Blake Griffin is hoping to return from London with much more than just a gold medal.
As one of the final selections to represent Team USA in the Olympics, Griffin will not only have the opportunity to compete against the best players from around the globe, but practice daily with the best players in the NBA.
While Griffin has played at an All-Star level for the past two seasons, the flaws in his game were exposed during his first post season appearance.
In 11 games, the 23-year-old forward saw his rebounding average dip significantly, from 10.9 per game in the regular season to 6.9 in the playoffs.
Part of the reason for the drop off was a result of a sprained left knee suffered in the fifth game against Memphis but the downward trend in rebounding was a continuation from the regular season.
His shooting percentage dropped four points, scoring went down one point and because of his 63.6 percent shooting from the foul line, the Clippers were forced to play Kenyon Martin and Reggie Evans for extended periods of time late in the game.
Often in the fourth quarter, Los Angeles relied heavily on point guard Chris Paul as the offense grew stagnant.
Griffin averaged 4.1 points during the fourth quarter in 11 playoff games, but in crunch time situations his turnover ratio jump significantly and he failed to record an assist.
After signing a five-year $95 million extension to remain with the Clippers, Griffin is hoping to round out his game.
Two summers ago, several rising stars were able to do just that as Team USA sent secondary stars to represent the country at the 2010 FIBA World Championships.
The carryover from spending a summer in an intense basketball environment was immediately on display the following season.
Kevin Love only started only 59 games in two seasons before joining Team USA and even though he only played sparingly in the tournament, his approach to the game had completely changed.
The following season, Love posted the first 30 point, 30 rebound game in 28 years, averaged a league-high 15.2 rebounds per game and his proficiency in 3-point shooting resulted in a six point increase to his scoring average, up to 20.2 points per game.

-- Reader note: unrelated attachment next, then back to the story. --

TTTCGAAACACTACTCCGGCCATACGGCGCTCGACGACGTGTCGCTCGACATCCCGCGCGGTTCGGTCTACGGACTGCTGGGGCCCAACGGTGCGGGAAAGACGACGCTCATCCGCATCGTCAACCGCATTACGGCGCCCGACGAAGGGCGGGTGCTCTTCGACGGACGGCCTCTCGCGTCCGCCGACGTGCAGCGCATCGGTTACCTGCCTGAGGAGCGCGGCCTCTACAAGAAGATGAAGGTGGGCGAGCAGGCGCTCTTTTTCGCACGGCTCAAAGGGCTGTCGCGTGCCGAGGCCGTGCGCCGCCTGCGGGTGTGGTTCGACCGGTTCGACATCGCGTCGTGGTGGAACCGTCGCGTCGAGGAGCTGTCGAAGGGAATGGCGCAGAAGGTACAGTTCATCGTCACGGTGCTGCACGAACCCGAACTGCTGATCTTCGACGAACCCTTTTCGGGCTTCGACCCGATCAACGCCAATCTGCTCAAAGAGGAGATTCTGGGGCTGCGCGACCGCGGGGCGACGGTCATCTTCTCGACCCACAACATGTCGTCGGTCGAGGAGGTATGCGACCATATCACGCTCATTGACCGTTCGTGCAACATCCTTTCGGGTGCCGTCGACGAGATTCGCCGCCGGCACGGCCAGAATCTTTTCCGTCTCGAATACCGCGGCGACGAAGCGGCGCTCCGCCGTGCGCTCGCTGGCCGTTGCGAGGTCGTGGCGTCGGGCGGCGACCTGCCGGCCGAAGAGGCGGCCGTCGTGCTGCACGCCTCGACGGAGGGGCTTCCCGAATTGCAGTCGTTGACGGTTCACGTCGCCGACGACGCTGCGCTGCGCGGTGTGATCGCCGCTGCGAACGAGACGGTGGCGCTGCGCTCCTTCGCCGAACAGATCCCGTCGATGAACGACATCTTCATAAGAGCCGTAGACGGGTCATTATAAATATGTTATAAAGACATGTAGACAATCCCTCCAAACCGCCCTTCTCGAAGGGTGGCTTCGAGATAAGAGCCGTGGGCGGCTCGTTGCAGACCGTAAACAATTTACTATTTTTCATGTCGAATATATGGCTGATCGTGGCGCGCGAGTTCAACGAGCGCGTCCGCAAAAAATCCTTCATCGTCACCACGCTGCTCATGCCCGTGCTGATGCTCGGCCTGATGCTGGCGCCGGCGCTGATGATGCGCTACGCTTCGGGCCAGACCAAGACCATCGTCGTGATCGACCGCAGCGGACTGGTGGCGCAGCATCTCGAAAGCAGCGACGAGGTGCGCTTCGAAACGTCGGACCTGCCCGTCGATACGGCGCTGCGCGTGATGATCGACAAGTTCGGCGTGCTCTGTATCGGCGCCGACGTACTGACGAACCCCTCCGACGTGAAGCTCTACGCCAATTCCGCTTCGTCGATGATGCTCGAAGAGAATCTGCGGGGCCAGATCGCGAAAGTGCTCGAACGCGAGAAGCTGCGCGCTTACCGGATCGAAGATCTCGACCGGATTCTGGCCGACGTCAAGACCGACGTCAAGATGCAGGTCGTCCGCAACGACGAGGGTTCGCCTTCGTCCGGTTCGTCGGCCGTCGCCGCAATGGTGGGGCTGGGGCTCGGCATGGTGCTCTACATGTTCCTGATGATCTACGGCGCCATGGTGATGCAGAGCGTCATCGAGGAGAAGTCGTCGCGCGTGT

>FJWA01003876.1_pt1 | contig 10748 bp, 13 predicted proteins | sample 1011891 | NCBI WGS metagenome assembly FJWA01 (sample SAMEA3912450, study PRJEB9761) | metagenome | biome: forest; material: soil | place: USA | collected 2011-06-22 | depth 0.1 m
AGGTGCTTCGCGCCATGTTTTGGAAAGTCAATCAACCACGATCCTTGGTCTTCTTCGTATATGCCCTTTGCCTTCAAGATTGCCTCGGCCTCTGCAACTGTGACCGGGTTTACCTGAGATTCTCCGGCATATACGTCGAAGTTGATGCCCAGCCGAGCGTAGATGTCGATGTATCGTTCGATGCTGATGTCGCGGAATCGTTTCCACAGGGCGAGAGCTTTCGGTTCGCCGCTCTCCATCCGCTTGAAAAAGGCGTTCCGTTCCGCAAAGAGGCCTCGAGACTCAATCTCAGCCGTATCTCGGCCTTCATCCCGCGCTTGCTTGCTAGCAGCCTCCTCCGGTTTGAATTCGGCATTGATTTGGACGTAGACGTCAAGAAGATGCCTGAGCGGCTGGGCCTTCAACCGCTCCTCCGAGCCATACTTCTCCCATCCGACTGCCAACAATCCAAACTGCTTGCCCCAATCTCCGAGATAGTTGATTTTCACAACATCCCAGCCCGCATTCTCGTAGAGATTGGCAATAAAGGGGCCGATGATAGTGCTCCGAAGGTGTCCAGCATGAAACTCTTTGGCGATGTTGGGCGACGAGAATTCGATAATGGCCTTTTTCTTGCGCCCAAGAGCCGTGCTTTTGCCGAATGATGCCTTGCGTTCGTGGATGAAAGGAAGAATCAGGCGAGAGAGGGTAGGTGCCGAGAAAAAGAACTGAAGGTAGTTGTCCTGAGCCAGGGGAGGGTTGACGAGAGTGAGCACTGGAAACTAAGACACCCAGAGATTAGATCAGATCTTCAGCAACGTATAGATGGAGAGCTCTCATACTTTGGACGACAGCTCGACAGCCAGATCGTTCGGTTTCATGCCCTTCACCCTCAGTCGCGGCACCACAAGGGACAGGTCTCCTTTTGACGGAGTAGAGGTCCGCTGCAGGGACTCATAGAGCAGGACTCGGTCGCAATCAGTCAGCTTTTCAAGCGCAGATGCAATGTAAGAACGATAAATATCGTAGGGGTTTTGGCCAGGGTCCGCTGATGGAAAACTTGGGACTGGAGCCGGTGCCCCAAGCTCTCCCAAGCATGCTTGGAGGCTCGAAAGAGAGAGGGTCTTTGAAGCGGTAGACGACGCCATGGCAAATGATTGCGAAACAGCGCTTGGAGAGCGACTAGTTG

As the lockout came to a close, Love lost 15 pounds, won the 2012 3-point shootout and solidified himself as an MVP candidate as he averaged 26 points and 13.3 rebounds per game as the Timberwolves flirted with a playoff berth.
The anchor in the middle of Team USA was Tyson Chandler, served as the defensive catalyst for Dallas as it won the 2011 NBA championship. Last season, he was named Defensive Player of the Year during his first season with the Knicks.
No player was more dominant in the FIBA tournament than Kevin Durant, as he shot 63.2 percent from the field, averaged 22.8 points and 6.1 rebounds per game and carried the offense when necessary.
Durant has continued to thrive, especially in the post season, as he is averaging 28.1 points per game in 43 appearances.
As the Thunder reached the NBA Finals, Durant’s scoring average increased in each series and he led all scorers by averaging 30.6 points per game in the Finals.
Each player will join Griffin in pursuit of a gold medal in London this summer.
Griffin beat out Anthony Davis, the collegiate Player of the Year and first overall selection of the 2012 NBA Draft for one of the final three roster spots.
In an effort to show there are no lingering pain in his knees, Griffin earned one of the final roster spots by putting on an aerial display in practice.
When his raw athleticism isn’t working, Griffin tends to excessively rely on his spin move and it often leads to him hoisting out-of-control shots.
Last season, he shot 37 percent from outside of the key, a number that must improve significantly, along with his foul shooting if he wants to continue to progress.
Even with his tremendous leaping ability, Griffin has only blocked more than two shots in a game on three occasions during his career and has yet to average one block per game for an entire season.
With Chandler serving as the lone true shot blocker on the team, Griffin will need to hone his defensive prowess to earn additional playing time in the Olympics.
The tournament starts in 20 days and Griffin’s desire to take his game to the next level must be on full display for the world to see.